Hi friends! I’m happy to report that it seems like I’m now fully migrated to Buttondown and you can access this newsletter online as usual at theinfophile.com. That being said, don’t forget to check your spam for this newsletter and mark it as NOT spam!
Snail mail form is now at the end of this newsletter. Also, one of the things I’ve done with my new time is started @OaklandDonutLover on Instagram wherein Nicole and I go around the Bay Area and try different bakeries (not limited to donuts). It’s something we do anyway, but now I’m actually posting them on their own account:
It’s a resource week, so let’s get to it!
From their site:
“The News Literacy Project, a nonpartisan national education nonprofit, provides programs and resources for educators and the public to teach, learn and share the abilities needed to be smart, active consumers of news and information and equal and engaged participants in a democracy.”
When I was in the library and information science graduate program, one of the things I focused on was information literacy. Information literacy and access is the hill on which I will die. One of the things we’ve learned the past two decades, and especially the past 6 years, is that most people are wildly unprepared to process and navigate the onslaught of misinformation and disinformation. This is what sets my hair on fire when some people say, “Why do we even need librarians?” but I digress.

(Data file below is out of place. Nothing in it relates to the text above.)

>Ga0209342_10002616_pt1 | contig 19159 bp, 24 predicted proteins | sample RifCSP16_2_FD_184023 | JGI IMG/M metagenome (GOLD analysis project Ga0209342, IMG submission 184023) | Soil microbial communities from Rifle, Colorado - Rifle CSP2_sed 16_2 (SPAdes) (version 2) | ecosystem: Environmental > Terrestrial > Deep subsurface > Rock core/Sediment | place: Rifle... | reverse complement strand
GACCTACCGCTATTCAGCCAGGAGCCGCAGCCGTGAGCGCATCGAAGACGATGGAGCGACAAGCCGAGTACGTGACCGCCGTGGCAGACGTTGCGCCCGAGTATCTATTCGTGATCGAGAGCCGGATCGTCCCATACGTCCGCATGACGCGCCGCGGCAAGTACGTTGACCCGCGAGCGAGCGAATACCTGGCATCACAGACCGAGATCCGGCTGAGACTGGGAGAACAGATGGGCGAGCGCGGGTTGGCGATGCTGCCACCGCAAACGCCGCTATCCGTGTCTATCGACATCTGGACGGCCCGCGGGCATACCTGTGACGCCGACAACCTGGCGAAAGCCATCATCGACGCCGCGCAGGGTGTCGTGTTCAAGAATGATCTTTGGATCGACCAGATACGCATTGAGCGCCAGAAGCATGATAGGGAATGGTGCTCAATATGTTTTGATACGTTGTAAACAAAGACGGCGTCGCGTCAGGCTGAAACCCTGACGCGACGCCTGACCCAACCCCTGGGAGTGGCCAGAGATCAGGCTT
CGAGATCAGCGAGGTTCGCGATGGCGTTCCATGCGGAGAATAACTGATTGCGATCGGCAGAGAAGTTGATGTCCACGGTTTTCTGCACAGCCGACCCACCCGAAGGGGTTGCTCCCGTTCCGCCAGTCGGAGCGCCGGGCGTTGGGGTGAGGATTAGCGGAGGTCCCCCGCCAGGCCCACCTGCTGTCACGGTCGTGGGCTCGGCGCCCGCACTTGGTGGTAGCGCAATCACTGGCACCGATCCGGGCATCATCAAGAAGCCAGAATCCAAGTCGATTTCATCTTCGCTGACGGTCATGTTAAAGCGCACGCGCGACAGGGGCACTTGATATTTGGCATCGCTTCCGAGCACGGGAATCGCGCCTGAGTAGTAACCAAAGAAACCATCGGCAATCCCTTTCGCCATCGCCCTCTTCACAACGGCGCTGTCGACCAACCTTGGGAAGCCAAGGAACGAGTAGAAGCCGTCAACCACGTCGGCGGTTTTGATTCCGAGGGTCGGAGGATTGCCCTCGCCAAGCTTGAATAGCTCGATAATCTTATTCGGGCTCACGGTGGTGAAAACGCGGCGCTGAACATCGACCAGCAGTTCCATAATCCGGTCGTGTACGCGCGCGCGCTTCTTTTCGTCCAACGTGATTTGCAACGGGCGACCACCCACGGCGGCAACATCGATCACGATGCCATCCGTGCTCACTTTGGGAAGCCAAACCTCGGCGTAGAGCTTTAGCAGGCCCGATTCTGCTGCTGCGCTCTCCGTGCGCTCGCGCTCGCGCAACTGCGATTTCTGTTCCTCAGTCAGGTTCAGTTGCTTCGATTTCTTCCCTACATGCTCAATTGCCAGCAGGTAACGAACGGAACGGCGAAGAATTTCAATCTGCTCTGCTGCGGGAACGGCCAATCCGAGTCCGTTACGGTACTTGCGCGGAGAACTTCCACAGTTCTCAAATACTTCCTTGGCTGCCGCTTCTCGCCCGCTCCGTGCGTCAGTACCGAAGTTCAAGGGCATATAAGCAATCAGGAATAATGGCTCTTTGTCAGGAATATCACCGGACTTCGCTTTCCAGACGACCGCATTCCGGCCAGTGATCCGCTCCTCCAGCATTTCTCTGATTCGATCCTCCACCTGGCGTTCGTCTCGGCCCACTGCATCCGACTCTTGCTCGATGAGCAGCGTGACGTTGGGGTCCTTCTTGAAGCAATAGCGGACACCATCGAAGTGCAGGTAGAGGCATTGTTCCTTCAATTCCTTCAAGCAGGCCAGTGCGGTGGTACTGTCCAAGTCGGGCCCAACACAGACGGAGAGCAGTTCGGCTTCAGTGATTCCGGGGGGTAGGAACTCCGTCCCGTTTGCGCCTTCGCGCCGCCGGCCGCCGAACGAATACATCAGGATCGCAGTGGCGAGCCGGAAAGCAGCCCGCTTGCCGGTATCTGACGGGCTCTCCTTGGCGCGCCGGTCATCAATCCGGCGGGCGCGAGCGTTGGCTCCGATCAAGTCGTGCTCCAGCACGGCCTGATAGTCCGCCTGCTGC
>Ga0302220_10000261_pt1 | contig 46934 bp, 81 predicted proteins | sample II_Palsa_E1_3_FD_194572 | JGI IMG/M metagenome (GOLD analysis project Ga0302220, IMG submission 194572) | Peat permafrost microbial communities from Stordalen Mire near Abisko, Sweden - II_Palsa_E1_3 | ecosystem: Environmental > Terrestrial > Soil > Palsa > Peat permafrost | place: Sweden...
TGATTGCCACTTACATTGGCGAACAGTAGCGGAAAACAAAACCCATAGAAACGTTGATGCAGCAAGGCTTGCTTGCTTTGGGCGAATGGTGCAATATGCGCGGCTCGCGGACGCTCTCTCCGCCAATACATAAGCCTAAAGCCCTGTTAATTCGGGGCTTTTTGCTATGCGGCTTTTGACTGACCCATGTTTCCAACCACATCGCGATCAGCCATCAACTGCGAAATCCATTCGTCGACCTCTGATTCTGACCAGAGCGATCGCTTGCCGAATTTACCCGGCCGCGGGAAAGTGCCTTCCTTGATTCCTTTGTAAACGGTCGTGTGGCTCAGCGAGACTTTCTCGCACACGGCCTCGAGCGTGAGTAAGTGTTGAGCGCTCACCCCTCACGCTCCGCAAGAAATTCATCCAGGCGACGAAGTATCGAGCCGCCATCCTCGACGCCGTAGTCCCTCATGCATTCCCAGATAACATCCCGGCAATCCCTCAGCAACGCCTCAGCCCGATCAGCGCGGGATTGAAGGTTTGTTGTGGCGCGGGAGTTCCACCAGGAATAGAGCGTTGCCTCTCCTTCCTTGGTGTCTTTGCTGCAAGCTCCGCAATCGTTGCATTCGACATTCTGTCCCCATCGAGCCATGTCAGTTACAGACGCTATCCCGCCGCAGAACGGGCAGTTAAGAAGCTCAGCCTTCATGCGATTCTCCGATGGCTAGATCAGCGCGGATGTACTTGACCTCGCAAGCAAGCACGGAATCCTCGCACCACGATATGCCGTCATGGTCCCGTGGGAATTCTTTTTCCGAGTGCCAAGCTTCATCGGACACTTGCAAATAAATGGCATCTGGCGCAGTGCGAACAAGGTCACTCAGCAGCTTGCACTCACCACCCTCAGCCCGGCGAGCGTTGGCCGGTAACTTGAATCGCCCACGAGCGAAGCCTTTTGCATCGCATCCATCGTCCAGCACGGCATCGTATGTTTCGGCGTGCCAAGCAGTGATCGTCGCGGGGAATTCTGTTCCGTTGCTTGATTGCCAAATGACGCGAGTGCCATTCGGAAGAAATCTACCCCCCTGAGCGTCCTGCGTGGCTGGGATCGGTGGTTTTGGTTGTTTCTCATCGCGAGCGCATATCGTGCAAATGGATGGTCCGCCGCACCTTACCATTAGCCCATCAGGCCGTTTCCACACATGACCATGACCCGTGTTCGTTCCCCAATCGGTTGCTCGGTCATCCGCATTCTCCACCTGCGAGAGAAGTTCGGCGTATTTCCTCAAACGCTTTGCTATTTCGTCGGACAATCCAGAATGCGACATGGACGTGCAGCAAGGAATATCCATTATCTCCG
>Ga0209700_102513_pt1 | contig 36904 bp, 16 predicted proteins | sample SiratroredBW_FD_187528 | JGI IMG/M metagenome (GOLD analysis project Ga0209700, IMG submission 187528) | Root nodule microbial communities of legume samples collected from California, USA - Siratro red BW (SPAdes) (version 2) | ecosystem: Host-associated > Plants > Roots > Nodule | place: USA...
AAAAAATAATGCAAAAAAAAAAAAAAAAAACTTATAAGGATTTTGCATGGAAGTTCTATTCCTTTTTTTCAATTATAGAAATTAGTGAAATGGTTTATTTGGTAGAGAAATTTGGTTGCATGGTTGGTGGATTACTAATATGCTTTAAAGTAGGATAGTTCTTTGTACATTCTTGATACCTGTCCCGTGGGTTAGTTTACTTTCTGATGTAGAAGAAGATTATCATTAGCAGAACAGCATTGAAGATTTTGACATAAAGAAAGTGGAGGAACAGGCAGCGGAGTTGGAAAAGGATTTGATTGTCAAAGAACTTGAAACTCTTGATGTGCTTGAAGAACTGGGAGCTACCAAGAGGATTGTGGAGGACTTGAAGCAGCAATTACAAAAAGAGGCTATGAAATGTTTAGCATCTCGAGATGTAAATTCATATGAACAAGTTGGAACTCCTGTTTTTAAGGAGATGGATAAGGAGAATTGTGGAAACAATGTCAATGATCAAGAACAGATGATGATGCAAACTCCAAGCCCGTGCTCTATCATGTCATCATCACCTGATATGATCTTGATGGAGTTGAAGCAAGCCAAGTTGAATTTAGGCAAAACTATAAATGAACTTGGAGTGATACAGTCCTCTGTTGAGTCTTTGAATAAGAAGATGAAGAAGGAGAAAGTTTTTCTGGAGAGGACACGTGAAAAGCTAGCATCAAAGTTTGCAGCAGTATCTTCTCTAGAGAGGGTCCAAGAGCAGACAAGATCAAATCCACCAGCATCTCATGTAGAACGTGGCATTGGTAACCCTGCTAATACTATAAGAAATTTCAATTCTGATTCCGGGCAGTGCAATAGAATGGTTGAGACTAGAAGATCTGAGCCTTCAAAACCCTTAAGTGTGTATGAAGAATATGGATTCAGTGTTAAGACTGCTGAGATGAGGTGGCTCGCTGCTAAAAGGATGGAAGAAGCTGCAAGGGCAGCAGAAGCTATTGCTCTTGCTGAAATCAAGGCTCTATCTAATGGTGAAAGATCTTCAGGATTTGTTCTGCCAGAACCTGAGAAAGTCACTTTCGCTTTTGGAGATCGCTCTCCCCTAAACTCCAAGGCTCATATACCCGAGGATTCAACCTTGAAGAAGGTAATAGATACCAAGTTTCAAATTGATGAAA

The News Literacy Project has created an infographic that has, as titled, five steps for vetting a news source. I do not know if the pdf is accessible and readable via screen reader so I will also link to their text-only blog post on the subject.
Is It Legit? Five Steps for Vetting a News Source Infographic (pdf)
Accompanying and hopefully accessible blog post (website)
Yes, I am a punk-ass book jockey and writer but my day job is in fundraising. I think a lot about how people decide where to direct their philanthropy. I am not wealthy but I do try to give what I can to a couple different orgs each year (on top of the tips and donations I give when I share resources created by others). The world is a trash fire and it can be so hard to determine where to focus your funds and energies.
Personally, I start within a “Black Women Best” framework explained here, which explains how, when you give support and resources to the most marginalized populations (in this framework, it is Black women), you help everyone else.
I like to dig deeper and get more specific with sharing my resources and try to support organizations that help Black trans folks, Black women experiencing incarceration, and Black disabled women. Of course, all of these things can and do intersect as well. It is also very important to me to support people doing the work who are also part of those communities so I want to share this list of 20 Trans POC-Led, Grassroots Organizations To Support. I’ve found it helpful and I figure at least some of my readers may find it helpful as well.
That’s it for this week! I’m going to leave you with this:
December 8, 2021
You can shop any books I’ve mentioned in this newsletter at my affiliate shop, The Infophile’s Bookshop, and support independent bookstores. If you want to send me some snail mail, you can find me at P.O. Box 21481, Oakland, CA 94620-1481. If you are a paid subscriber and would like for me to send you some happy mail, feel free to give me your address.
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